Blood & Plunder Player Spotlight – Paulina Viluir

Hi Paulina and thank you for giving us some of your time and participating in this interview.  Please introduce yourself as a person and as a gamer and painter.

Hello everyone! Thanks a lot for inviting me to such a great action. So maybe first things first.

As a person I am currently a PhD student at the local University of Technology. I am a science-focus person, passionate about engineering and technology. Main topic of my research during bachelor studies was nuclear engineering but now I am doing research about utilization of CO2. It may sound weird and terrifying but believe me – it is not and most importantly – it’s a really enterprising endeavour.

As a painter I wish for myself one of two things. First is to have more time to paint. Second – paint faster. Unfortunately the pile of shame is growing faster than it ever should (laugh).

As a gamer I can identify myself as an RPG player (mainly Warhammer) and wargamer. I really like wargame’s rules which are: focused on creating remarkable stories, “easy to learn, hard to master” and games without tons and tons of special rules, and special rules to other special rules, or keywords and combos working all together but only if in a certain point of the game you will jump overboard three times 😉

For example, that kind of “ruleset of choice” was for me the Kings of War 2nd edition. 20 pages with rules, skills and abilities was easy to learn but winning tournaments was almost occupied by blood (laugh). Moreover, I really prefer systems where I don’t need to spend the whole day on one game (WH40k I am looking at you right now). Additionally, from rank & flank type of games I expect a kind of mathematical aspect, looking at games like logical puzzles and Kings of War was a perfect shot for that.

On the other hand, I also love skirmish games which are totally different piece of cake and my expectations are 180 degrees different. I like well-working mechanics which should be fuel for supporting the creation of a story. As I said – I am also an RPG player, so making a good background story, giving names for characters I play and creating their history is really important for me in this kind of games. That kind of “full of additional fluff” games could be for example our beloved Blood and Plunder but also Frostgrave, Rangers of Shadow Deep or even good old Mordheim.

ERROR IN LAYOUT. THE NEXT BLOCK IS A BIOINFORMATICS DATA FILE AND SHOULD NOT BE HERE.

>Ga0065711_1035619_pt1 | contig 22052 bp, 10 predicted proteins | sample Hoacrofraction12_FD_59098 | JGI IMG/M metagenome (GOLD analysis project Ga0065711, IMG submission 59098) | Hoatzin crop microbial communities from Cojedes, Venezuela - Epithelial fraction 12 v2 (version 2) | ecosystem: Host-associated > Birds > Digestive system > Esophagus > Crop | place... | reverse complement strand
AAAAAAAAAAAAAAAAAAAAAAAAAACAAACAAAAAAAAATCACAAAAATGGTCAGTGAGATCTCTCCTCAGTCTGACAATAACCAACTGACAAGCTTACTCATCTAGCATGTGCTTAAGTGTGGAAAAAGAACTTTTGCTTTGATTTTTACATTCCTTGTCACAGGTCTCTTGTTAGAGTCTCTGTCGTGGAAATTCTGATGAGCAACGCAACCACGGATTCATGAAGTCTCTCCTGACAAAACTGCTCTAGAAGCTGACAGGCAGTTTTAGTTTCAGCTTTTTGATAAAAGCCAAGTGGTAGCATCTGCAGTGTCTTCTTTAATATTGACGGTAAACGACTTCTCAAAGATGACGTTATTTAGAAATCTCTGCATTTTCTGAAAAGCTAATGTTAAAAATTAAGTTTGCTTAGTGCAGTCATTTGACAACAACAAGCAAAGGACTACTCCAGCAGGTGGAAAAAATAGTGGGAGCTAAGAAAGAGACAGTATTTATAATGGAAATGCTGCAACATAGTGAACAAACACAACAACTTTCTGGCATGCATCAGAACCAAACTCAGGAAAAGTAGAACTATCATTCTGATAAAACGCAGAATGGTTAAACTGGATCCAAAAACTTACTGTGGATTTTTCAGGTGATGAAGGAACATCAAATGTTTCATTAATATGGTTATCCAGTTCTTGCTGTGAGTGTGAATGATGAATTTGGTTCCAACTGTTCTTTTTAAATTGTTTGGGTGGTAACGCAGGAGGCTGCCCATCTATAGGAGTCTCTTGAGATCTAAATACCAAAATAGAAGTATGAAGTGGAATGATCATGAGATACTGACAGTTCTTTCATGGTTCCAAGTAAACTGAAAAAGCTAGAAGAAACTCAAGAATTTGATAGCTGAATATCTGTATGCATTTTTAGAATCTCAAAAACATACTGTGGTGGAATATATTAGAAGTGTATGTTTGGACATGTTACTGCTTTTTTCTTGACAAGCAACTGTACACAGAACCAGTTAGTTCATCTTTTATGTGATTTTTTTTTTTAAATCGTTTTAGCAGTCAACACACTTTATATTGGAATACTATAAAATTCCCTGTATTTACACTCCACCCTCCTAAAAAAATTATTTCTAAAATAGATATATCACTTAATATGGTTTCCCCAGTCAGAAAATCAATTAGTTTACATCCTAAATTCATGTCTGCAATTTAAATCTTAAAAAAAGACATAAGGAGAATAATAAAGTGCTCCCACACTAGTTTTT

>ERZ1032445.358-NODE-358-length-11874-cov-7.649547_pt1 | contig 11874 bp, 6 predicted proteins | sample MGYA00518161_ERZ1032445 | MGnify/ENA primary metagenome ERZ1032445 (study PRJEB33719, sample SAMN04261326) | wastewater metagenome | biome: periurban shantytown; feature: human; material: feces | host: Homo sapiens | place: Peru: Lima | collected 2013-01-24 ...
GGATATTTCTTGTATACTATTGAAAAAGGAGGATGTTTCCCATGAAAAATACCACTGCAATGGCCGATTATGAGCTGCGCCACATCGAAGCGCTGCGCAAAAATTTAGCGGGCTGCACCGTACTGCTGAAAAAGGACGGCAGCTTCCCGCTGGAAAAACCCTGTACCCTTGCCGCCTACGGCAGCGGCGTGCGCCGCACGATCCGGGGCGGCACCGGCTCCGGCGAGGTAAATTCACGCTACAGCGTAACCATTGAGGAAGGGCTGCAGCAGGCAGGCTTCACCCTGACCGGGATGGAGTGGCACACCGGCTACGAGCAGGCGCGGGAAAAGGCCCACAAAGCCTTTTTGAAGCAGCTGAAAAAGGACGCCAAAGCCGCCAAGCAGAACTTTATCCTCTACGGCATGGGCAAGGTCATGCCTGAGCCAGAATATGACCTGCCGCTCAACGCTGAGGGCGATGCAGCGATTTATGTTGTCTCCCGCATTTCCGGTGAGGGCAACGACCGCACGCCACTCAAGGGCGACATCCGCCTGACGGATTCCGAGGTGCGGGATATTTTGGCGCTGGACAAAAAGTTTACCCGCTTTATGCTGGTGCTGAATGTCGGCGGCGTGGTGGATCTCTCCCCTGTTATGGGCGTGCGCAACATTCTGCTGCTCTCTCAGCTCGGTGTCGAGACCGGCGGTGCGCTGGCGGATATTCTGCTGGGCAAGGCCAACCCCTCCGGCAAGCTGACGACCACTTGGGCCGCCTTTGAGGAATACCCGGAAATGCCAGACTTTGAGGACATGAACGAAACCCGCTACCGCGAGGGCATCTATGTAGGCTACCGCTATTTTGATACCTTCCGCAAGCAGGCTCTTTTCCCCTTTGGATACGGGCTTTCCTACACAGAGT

In general, the gameplay vibe is essential for me. I really like to sit down at the table, look around at awesome scenery, with painted miniatures with some nice soundtrack in the background. To feel the flow of the history that is just going to happen. Feel the joy of the whole game as a masterpiece, not only enjoy cool rules, nice models or powerful army lists. Last thing is important for me but only in tournament games. During casual play (which I play most of my time) the story and “feel of the game” are the most important things and a nice, friendly opponent, great terrain pieces, painted miniatures could ensure that.

As a wargamer for a long time I really enjoy discovering new titles. When in 2016 I started my wargaming journey again, I jumped into Warhammer 8th edition but it was only frustration, tons of rules. To be honest – for a simple boardgamer and roleplayer it was kind of a disaster. That was what I thought then. In fact it was only the beginning of something more awesome than I could then imagine. I started looking for new wargames. I discovered Kings of War, Frostgrave, Fallout Wasteland Warfare and Blood and Plunder as well. But more about that later 🙂    

   How did you find out about Blood & Plunder and how long have you been painting and playing?